In the X ESPAnet-Italia Conference, Forlì, 21-23th September 2017, Nicola De Luigi and Valeria Piro presented a paper titled Volontariato e attivismo. Due logiche a confronto nelle esperienze di mutualismo all’interno degli spazi sociali auto-gestiti (Volunteering and activism. Comparing two logics in the mutualistic experiences inside self-organized social centers).
Find out the abstract below:
Since 2011, under the pressure of the economic crisis and the new global trends, anti-austerity movements have emerged throughout Western countries. While on the one hand they have been working towards the creation of international solidarity linkages, on the other hand they have been also very active in the local communities, promoting practices of mutual and self-help aimed at providing an answer to the emerging material and immaterial needs of a growing share of population. Beyond conveying a strong antagonistic potential, these practices (provision of shelters, food, income opportunities, etc.) have extended the possibilities of involvement into social movements to other actors “traditionally” engaged in the “galaxy” of the organized civil society: the volunteers.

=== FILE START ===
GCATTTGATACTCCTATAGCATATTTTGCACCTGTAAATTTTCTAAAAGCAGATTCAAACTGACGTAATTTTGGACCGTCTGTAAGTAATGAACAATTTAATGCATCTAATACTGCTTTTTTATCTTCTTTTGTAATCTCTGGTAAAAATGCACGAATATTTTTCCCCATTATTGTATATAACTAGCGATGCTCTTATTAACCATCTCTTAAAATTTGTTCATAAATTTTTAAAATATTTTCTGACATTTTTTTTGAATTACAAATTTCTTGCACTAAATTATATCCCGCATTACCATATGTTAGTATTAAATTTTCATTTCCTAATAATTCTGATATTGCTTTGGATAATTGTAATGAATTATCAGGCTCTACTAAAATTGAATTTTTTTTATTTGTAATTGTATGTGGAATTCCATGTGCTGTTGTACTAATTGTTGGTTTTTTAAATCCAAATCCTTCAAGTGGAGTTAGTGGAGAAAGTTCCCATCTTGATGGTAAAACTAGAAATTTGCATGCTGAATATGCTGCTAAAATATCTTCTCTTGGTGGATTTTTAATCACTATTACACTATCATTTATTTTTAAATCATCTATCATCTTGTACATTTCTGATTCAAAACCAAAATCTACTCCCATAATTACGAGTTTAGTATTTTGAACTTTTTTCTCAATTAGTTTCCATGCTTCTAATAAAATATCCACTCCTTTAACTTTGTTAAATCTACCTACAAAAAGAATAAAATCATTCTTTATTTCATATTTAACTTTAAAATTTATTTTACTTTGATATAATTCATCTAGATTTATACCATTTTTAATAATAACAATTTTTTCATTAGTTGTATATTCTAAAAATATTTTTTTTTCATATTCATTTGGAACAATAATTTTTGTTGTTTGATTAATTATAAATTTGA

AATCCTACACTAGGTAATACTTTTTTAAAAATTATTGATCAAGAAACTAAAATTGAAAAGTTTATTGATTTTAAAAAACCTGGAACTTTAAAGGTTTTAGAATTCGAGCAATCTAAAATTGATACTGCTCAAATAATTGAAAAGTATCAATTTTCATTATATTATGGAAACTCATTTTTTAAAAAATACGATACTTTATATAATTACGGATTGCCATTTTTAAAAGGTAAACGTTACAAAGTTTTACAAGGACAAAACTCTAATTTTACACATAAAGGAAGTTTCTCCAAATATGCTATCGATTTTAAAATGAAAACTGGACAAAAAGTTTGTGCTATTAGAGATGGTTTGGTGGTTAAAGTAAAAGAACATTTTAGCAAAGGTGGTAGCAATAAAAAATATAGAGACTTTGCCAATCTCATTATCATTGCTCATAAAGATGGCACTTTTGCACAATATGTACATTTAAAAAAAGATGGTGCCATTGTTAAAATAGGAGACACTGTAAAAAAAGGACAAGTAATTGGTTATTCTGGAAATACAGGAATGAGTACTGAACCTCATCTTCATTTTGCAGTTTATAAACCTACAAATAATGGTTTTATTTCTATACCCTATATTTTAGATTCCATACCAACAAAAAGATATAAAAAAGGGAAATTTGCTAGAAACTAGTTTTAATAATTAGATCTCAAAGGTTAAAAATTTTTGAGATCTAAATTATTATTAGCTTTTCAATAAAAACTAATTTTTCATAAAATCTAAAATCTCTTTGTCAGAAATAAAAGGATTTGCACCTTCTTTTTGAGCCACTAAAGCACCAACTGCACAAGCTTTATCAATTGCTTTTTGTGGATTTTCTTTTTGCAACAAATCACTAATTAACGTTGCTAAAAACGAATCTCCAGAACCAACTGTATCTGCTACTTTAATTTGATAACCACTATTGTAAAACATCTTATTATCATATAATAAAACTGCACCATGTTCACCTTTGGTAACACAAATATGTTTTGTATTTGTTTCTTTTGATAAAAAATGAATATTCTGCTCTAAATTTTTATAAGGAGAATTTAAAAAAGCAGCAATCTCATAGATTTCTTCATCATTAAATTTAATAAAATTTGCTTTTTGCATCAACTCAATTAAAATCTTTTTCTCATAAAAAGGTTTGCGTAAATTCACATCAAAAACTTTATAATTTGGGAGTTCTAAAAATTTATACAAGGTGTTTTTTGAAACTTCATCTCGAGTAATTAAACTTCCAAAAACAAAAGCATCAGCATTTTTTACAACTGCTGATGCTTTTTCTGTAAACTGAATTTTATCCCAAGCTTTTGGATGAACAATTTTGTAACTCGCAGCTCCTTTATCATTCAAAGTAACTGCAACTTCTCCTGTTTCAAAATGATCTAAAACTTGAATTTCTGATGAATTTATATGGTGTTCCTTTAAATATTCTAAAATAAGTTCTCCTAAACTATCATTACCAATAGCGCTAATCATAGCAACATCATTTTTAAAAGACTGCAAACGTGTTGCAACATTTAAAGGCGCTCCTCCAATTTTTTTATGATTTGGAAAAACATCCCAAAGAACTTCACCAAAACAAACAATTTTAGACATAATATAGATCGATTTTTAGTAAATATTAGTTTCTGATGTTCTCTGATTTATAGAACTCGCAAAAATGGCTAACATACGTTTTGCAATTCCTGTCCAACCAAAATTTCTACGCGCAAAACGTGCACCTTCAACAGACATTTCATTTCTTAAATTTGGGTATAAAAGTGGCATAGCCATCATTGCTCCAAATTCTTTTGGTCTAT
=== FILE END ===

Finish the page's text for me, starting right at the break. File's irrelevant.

The aim of the presentation is to reflect on the interconnections between activism and volunteering, starting from data collected through an ethnographic research (project Partispace Horizon 2020 – Excellent Science) realized among the young people participating to the activities of an Italian self-managed occupied social center where – in the last few years – different practices of solidarity, mutual and self-help (shelter for migrants, kindergarten, collective gardening, etc.) have been developed.
In mainstream discourses, as well as in a large part of the academic debate, volunteering and activism are often depicted as opposed and mutually exclusive modes of engagement. While activism is associated with a change-oriented attitude aimed at challenging the status quo, volunteering is too often embedded in a discourse on neutral altruism, that risks to underestimate and “sterilize” its political and critical potential. Our investigation, instead, aims at highlighting the similarities and the overlapping between the two categories, showing how they are used, shaped and re-appropriated by young individuals, who often move from one pattern to another, according to the situation in which they find themselves to act and decide.